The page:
We’ve all been there. A brand new game comes out with state-of-the-art graphics, a compelling single-player campaign, and competitive multiplayer. Then, you check the specs: the game is great, but your computer isn’t powerful enough to play it. Don’t despair. There are plenty of great games out there that’ll run just fine on almost any machine, your underpowered PC included. “I’ve given her all she’s got, Captain! If I push her any more, the whole thing will blow!” Stardew Valley It may not have the detailed 3D environments of modern day Harvest Moon games, but Stardew Valley doesn’t need them. Developed entirely by one person, Stardew Valley is stuffed full of content rendered in simple but lovely 16-bit-style graphics. Developing the game in 3D probably would’ve been impossible, but the game’s pixel art was easier to produce. That meant developer Eric Barone could devote more time to the things that make the experience extra-special, like the nuanced farming system, the delightful characters, and the world’s many, many mysteries.

The presentation might be simple, but Stardew Valley is a sprawling and complex world any computer can run. Jazzpunk A cyberpunk espionage story, Jazzpunk stars secret agent Polyblank who works for a top-secret spy organization. His missions are absurd and nonsensical, including stealing a cowboy’s mechanical kidney, smuggling pigeons, and facing off against Jazzpunk’s big bad in a high-stakes mini-golf match. The game barrages players with non-sequiturs, subtle pop culture references, and a healthy dose of absurdist humor. The developers carefully honed and tweaked each joke in order to wring out the maximum number of laughs. As a result Jazzpunk is hilarious, and its low-budget, anything-goes vibe has a lot to do with that. “Noooooo!” 80 Days In 80 Days, a whimsical take on Jules Verne’s classic novel, players must navigate a journey around the globe as quickly and cheaply as possible. Every stop along the way has its own characters to meet and mysteries to unravel, and it’s easy to get distracted and completely blow your deadline.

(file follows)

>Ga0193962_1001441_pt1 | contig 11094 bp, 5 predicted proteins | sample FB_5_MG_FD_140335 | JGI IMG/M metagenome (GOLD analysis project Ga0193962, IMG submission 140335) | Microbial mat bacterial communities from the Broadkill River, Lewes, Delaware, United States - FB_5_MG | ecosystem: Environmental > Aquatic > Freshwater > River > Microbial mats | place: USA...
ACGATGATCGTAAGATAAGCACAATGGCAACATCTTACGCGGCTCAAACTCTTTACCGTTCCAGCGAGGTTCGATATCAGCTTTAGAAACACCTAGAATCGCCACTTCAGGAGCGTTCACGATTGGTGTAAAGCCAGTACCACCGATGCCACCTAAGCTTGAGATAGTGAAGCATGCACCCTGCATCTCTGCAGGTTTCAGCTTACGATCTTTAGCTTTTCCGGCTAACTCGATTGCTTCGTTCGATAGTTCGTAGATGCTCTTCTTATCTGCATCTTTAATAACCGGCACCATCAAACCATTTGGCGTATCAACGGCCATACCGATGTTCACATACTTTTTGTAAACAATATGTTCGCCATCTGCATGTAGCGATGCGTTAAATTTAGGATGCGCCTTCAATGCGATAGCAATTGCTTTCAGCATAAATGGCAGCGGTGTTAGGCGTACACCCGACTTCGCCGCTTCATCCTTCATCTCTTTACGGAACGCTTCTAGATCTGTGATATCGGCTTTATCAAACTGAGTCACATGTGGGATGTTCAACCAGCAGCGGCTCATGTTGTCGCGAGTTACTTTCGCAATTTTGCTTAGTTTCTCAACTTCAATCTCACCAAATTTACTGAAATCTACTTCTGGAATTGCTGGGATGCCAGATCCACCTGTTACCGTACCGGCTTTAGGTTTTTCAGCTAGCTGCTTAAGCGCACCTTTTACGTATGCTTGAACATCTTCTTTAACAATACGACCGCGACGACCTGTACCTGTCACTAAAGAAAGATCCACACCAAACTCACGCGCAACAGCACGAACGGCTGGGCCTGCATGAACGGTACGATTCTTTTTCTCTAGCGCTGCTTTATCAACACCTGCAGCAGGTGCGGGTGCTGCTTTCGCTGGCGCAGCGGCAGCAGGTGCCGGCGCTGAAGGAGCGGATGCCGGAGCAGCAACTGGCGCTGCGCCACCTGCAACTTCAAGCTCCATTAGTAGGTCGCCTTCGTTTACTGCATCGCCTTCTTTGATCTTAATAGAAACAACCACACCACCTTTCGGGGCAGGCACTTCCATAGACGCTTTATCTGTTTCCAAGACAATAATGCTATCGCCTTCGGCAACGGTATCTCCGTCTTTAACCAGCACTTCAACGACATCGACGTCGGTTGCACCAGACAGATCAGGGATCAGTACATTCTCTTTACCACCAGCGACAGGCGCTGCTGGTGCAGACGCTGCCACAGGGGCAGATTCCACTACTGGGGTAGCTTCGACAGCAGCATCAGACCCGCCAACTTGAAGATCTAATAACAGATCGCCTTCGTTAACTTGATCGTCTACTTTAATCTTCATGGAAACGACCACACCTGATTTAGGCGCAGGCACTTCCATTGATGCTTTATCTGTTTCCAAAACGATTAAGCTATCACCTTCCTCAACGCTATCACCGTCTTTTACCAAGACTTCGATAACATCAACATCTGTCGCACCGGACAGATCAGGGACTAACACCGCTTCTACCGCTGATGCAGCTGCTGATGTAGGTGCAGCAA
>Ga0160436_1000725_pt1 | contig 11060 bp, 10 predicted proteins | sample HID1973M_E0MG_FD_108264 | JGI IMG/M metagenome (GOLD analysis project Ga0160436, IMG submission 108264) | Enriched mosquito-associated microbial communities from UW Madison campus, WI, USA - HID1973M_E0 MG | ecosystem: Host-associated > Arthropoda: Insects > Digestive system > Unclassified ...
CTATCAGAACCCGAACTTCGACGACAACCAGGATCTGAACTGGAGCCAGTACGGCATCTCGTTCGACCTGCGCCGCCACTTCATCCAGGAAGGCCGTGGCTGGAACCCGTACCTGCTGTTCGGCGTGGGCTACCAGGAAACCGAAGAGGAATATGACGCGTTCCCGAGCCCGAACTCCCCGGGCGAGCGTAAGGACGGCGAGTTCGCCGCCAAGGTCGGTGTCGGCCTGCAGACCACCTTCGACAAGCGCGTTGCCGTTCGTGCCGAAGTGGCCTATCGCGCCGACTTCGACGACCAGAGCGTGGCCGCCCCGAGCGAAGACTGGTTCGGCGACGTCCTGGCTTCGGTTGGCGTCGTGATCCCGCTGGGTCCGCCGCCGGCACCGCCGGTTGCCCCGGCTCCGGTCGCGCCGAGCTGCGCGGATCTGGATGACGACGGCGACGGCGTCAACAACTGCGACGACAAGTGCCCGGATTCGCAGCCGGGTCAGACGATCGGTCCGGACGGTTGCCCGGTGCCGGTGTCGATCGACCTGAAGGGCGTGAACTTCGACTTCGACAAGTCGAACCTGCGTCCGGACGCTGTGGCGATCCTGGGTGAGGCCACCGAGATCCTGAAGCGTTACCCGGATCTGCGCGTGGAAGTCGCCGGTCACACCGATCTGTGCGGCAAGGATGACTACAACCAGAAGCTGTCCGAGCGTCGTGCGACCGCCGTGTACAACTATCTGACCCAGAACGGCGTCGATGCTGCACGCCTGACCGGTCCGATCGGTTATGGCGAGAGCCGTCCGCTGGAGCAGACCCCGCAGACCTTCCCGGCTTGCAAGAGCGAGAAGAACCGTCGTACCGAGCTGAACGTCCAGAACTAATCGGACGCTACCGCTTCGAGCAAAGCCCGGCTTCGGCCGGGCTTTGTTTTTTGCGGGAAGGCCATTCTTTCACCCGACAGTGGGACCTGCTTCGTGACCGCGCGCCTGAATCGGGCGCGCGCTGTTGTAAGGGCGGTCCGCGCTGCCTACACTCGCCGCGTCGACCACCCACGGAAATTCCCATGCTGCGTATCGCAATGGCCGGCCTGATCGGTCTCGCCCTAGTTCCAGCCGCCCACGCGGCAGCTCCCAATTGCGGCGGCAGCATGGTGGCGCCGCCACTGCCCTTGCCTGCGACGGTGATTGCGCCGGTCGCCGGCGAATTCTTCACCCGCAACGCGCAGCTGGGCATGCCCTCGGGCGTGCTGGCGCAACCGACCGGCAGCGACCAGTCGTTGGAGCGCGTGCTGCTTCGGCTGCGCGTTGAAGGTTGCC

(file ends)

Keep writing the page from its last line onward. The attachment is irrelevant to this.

80 Days’ developers estimated that players would only discover about three percent of the game’s content during a single playthrough. Thankfully, replaying the adventure is a pleasure, not a chore. Not only does the game have many adventures to discover, but the 750,000 word script sings. After all, there’s a reason why the Telegraph named 80 Days one of the best novels of 2014, and why it won the Writers’ Guild of Great Britain’s video game award that same year. “I can’t deny the fact that you like me. Right now, you like me.” Owlboy The artwork might be lo-fi, but Owlboy is simply gorgeous, and almost entirely handmade—there aren’t any post-processing effects propping things up. While the game’s developers toiled away during the game’s nine-year development period, critics and players alike salivated over the tantalizing, colorful screenshots, dreaming of the day when they could finally take Owlboy to the skies. During the game, Owlboy never speaks, but his expressive and smooth animations tell players everything they need to know about the game’s mute hero.